Women public servants had to wait until 1973 to get equal pay, under the Whitlam government. Australia urgently needed more diplomats to implement his expanded foreign policy, and as always, the pool of available women was tapped to provide them. When Alan Renouf came in as Secretary, he was aware that a ''wives' revolt'' was brewing in Anglophone foreign services, set off by the Women's Liberation movement, and by US president Richard Nixon who, seeking to compliment US diplomats, said they gave him ''two for the price of one''. Renouf picked up the issue, and proposed to the Foreign Affairs Women's Association (FAWA) that it was essential to ''get away from the concept of a wife in the Public Service as an appendage; the idea that when you employ the husband, you also employ the wife''. Quoting the ''wife and baggage'' cable, he said any lingering confusion about women's priority in the Australian foreign service would cease forthwith.
Wives of Australian diplomats, who had begun complaining about disruption of their own careers, would be allowed to take paid work of their own overseas, wherever it was lawful, and they would no longer be evaluated in their husbands' assessment reports, nor be subjected to the authority of senior officers' wives.
Miller's objective, even-handed record could have included many more DFAT women's stories, and she and her early collaborator, Diana Hall, had difficulty deciding whose to include. She ends in 1974, with the calm observation that ''life of a diplomatic spouse is not easy''.
But discrimination against women continued. Mutterings were heard from conventional ''wives who want to support their husbands'', from those defending the voluntary work wives did at posts and from head-of-mission wives who had been through a lot and now felt cheated and undermined.
After the Liberals returned to power in 1975, Peter Henderson as Secretary made it clear that young Foreign Affairs people, who had been marrying since the fall of the marriage bar, would not be posted together. Nor would women diplomats whose husbands were ambassadors be allowed to work in the same post, due to what the department claimed would be a ''conflict of interest''. This was seen by those it affected as a pincer movement from above and below to nip in the bud the pernicious notion that Australian women diplomats were entitled to the same career expectations as men.
The department informed women diplomats (including me) that when their husbands became ambassadors their first responsibility was to be ''seen to be a wife'', even though ambassadors without wives appeared to need no such ornament.
Notwithstanding FAWA's admirable efforts to support women and families, friends fell out over these debates and marriages collapsed. A sense of sisterhood was strong, but not universal. I was informed in 1977 by an Australian woman diplomat, senior to me, who had just arrived in the embassy where I had been working since 1975, that I had no right to be there. Why? Because, she said, I had a husband and children.
Of course, times have changed since then. We now have more women recruits to the foreign service than men. We have always had gay diplomats: now they are posted with their partners. We now have female ambassadors whose husbands and partners do what wives used to do, or not, as they decide. A couple of years ago I had dinner with our ambassador in Lisbon, who hosted a group of visiting Australian academics in a tasteful restaurant, mentioning that with small children, there was no way his wife could entertain at the residence. In October this year, our first female ambassador in Beijing, a Mandarin speaker whose husband and four children are with her, was hosting our first female governor-general. What we don't yet have is an ambassador with a spouse on the staff of an Australian post, even though other countries do, and even though Gareth Evans approved it in principle in the mid-1980s. We will know that Australian ideas of diplomacy have really changed when we see women as Secretary of DFAT and head of ONA. Or will that mean that men have found more attractive options elsewhere?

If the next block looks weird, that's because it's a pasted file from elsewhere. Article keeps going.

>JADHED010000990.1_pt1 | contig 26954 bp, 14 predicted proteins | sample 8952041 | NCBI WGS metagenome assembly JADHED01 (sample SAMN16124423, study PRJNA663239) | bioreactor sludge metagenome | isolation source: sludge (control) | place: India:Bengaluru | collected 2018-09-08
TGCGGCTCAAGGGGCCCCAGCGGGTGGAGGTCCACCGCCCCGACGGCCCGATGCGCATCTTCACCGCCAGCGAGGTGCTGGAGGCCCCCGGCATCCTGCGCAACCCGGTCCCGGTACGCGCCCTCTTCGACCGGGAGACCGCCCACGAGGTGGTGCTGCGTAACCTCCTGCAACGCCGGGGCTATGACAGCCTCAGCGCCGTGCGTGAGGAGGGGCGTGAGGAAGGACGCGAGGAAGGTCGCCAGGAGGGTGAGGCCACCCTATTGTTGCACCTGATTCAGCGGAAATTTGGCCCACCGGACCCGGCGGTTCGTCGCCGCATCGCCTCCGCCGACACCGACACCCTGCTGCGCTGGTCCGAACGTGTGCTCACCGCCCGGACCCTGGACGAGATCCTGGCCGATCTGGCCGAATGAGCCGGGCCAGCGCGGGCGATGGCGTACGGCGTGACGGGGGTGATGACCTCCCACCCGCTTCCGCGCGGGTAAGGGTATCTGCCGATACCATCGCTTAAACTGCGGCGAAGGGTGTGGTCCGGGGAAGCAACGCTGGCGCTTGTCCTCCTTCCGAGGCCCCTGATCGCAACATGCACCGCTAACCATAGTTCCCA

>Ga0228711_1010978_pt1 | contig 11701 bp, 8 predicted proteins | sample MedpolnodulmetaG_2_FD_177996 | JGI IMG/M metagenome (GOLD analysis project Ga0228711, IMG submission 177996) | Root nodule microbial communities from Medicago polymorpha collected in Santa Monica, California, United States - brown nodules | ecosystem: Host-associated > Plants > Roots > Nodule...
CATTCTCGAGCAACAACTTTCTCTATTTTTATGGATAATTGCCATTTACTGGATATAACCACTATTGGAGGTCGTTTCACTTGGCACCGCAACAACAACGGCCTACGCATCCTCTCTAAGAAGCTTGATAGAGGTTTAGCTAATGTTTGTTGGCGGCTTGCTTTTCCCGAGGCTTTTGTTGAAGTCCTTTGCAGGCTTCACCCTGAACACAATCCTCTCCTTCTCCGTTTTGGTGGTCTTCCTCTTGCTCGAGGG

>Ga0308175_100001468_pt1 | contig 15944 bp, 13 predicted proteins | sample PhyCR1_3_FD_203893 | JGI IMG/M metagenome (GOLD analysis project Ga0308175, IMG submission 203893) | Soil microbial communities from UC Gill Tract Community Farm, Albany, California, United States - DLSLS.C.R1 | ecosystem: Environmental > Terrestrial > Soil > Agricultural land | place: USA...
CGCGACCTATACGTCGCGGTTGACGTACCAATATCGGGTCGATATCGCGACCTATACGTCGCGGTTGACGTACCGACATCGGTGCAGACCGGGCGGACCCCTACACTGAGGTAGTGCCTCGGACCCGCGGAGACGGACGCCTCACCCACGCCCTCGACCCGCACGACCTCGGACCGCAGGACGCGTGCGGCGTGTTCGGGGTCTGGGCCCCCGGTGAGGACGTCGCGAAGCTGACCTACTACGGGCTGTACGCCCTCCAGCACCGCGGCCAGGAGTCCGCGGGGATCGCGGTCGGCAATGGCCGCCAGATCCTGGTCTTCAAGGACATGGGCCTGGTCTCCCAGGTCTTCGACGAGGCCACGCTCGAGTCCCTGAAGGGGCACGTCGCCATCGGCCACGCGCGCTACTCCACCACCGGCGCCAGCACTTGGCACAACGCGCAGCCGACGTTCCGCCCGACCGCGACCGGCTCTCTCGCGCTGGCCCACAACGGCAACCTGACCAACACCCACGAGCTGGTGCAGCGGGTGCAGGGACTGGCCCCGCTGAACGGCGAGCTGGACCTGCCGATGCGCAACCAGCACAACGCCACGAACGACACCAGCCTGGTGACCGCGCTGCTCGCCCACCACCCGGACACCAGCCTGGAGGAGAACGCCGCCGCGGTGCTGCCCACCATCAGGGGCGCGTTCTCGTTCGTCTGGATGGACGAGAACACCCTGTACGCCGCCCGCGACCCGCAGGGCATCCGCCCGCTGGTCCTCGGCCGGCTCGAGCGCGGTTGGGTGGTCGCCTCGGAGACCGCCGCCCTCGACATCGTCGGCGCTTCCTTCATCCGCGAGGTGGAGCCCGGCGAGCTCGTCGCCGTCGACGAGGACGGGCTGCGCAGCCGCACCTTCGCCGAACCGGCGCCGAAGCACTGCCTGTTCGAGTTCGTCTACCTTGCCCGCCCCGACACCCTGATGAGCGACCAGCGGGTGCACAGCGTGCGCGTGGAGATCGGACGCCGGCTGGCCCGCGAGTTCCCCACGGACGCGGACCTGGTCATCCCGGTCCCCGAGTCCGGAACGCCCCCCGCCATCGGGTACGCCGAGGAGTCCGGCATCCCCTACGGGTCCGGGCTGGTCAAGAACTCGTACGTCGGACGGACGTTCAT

Perhaps the most fundamental change we have seen around the world is not in gender roles but in the practice of diplomacy itself, whose inherited tradition of ostentation and keeping up appearances, once supplemented by the inherited fortunes of diplomats, is unsustainable and irrelevant to the modern world. Even in 1947, trying to match Kremlin hospitality while having to forage for potatoes in the Russian countryside seemed absurd to Mildred Watt. In 1989, when the cook in Tokyo had a nervous breakdown just as the ambassador was entertaining 30 Japanese men, the absurdity of pretending nothing had happened was not lost on Ross Dalrymple and her daughter as they scrambled to produce dinner. Many foreign services now use social media to make contacts and promote their countries, relying more on public diplomacy than lavish entertainment, and engaging a wider range of people. The department is still starved of funds, as always, but Australian diplomacy has changed in ways that can't be reversed. Dennis Richardson demonstrated this by finding funds to support the publication of Miller's book, and his successor as Secretary, Peter Varghese, confirmed it with a rousing launch in Canberra in October.
Dr Alison Broinowski was a wife and a diplomat.